Jordan Sanders

Jordan Sanders

1622100876

Managing your MS SQL Replication

Replication is one of the oldest technologies on MS SQL Server, loved by every database administrator. It is a great and reliable technology for bringing data closer to users, especially for distributed reporting. Thanks to it, the database availability increases across multiple SQL Servers and regions.

Replication was introduced in SQL 2005. Can you believe it’s that old? Though newer managed SQL platforms on the cloud are introduced regularly, I believe that SQL replication will remain here. If it was a bug or insect, I would think of it as a cockroach. It’s hard to squash!
If you are one of those belonging to a small population of administrators who never managed a database, there is official Microsoft documentation on the topic. However, note that is it pretty long, comprehensive and will rob you of some time off from holiday or planned binge-watching TV series. Also, Codingsight offers the SQL Server Database Replication setup and configuration guide.

But before you get your hands dirty with the technical stuff, and I know you’re eager too, it’s important to plan for it.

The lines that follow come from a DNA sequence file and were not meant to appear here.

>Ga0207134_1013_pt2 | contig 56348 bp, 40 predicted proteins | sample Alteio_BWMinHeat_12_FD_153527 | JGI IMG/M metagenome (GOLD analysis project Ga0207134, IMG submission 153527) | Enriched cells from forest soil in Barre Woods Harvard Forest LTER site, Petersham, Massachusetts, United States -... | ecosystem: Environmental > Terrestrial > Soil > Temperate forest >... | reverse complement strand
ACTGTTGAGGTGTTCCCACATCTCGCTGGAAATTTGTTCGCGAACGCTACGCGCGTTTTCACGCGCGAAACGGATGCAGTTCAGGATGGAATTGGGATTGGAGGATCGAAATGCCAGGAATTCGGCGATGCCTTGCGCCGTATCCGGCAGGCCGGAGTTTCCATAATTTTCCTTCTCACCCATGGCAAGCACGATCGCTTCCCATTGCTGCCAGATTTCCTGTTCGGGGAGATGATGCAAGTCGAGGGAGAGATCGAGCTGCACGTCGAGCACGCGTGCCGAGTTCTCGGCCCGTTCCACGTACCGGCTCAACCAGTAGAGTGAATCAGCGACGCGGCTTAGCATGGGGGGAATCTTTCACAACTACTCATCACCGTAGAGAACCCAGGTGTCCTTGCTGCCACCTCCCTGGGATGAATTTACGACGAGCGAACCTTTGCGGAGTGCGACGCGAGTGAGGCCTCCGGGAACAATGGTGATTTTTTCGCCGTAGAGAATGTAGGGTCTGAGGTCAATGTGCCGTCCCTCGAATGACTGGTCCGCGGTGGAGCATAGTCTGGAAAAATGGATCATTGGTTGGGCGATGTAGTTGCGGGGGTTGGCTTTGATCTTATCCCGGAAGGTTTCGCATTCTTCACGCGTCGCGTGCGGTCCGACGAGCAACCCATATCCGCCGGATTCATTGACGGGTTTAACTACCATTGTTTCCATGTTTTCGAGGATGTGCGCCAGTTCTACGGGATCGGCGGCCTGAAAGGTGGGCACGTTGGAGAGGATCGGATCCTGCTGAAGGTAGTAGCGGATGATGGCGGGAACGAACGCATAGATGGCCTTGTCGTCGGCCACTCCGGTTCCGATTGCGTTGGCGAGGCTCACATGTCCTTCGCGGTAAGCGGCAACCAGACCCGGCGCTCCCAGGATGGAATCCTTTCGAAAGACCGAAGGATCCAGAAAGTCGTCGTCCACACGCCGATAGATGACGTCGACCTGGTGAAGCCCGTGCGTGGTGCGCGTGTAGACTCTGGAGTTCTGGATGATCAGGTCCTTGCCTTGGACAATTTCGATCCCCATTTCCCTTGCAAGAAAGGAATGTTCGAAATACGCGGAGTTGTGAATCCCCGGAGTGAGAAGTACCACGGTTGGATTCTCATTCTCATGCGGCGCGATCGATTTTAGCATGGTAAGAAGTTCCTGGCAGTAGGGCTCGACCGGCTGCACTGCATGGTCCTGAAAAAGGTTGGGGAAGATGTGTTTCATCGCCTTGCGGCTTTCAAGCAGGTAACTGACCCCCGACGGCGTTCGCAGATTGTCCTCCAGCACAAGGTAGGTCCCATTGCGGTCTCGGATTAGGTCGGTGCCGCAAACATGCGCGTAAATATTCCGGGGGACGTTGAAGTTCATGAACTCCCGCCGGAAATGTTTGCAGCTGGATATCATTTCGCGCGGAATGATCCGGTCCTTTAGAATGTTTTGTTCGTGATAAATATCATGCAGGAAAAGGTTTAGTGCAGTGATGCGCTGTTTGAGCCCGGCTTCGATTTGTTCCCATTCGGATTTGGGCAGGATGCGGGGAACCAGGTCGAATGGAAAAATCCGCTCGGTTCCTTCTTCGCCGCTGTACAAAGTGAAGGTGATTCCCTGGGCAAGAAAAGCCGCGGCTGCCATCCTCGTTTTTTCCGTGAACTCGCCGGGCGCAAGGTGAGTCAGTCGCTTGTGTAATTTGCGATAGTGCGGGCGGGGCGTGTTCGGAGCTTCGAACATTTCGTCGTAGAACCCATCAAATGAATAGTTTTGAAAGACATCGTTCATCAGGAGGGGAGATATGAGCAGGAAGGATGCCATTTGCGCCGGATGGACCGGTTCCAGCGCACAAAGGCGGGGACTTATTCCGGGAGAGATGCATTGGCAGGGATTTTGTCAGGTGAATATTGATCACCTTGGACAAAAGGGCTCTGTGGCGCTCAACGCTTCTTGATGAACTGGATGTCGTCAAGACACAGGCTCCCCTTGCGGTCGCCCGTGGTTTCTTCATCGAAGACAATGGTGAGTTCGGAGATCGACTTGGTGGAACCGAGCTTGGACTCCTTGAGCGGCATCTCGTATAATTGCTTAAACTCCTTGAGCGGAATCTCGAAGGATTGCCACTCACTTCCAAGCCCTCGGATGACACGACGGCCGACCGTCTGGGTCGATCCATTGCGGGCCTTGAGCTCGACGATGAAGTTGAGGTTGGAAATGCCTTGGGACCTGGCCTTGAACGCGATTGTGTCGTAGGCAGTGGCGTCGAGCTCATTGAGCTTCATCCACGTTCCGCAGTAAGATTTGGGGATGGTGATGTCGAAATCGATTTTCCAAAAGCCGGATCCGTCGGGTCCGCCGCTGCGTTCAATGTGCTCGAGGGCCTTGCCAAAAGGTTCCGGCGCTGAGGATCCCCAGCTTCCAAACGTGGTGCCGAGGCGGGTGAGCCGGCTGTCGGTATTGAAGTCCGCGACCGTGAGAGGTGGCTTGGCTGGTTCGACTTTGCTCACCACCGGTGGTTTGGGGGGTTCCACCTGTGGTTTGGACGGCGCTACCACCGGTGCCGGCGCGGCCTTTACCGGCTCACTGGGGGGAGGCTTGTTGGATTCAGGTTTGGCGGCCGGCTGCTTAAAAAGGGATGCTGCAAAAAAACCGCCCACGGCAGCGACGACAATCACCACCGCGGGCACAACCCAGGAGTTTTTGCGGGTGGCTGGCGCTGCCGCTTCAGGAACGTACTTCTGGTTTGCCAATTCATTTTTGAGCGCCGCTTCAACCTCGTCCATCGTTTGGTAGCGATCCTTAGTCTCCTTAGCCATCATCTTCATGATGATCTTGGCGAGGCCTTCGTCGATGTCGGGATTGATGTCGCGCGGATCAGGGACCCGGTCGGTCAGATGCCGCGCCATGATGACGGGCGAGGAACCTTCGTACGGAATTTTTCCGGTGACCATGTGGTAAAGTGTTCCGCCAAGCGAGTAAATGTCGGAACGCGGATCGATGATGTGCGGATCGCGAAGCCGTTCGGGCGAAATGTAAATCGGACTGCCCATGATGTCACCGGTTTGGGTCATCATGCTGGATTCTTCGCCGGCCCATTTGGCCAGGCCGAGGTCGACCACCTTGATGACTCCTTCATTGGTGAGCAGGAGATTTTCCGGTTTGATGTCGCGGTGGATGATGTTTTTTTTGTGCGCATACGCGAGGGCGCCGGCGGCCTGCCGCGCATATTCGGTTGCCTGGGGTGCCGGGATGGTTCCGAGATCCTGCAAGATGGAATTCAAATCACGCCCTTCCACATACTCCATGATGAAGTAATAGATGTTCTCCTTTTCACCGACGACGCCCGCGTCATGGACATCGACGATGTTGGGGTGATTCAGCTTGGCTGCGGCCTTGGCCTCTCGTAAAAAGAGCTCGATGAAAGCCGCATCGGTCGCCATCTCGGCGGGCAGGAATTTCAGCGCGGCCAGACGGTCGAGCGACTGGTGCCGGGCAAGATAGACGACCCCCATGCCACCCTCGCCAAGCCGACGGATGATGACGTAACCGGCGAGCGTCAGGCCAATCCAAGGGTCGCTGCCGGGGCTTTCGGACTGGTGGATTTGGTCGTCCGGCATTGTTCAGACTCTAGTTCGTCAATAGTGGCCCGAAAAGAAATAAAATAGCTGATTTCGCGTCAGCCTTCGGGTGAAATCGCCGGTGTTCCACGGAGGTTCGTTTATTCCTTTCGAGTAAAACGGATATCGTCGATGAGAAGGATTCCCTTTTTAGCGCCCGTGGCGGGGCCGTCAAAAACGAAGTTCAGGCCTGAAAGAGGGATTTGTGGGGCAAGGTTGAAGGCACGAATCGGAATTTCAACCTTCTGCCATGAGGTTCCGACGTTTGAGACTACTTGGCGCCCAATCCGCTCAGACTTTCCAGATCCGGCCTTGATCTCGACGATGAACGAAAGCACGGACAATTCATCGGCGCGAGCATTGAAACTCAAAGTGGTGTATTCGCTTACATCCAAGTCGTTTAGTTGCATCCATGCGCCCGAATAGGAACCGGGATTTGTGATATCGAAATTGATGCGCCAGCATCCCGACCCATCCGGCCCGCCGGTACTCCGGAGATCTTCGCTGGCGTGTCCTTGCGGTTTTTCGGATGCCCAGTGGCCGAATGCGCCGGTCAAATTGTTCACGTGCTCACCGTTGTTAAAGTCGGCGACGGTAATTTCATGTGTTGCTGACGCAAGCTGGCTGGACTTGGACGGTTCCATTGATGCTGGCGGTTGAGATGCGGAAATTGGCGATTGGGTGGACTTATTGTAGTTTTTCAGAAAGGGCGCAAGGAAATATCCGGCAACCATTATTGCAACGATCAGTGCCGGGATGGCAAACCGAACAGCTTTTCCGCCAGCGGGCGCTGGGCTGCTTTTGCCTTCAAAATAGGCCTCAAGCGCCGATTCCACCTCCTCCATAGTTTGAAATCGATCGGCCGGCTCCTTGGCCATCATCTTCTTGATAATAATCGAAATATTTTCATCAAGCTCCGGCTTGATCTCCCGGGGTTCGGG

The replication requirement may change with regards to location when you deploy to SQL Servers running on the cloud. But once the SQL replication is running like a well-oiled machine and replicating production data, you need to plan how you manage it.
In this post, I will share some tips and T-SQL scripts for you to use when you need to check many SQL Agent jobs are created after the replication configuration.

Monitor Replication Agents

When you set up and configure SQL replication, it also creates a set of standalone functions and SQL Agent jobs known as replication agents. Their goal is to carry out tasks associated with moving your tables, also called articles, in the replication configuration from publisher to subscriber/s. You can run replication agents from the command line and by applications that use Replication Management Objects (RMO).

SQL Server replication agents can be monitored and administered via Replication Monitor and SQL Server Management Studio.

This is image title

The primary concern of a database administrator/replication administrator is making sure that all SQL Agents replication jobs are running. If the replication agent job fails, the subscriber may not receive data. Therefore, the distribution database may grow huge because of accumulated rows that won’t move to the subscriber database.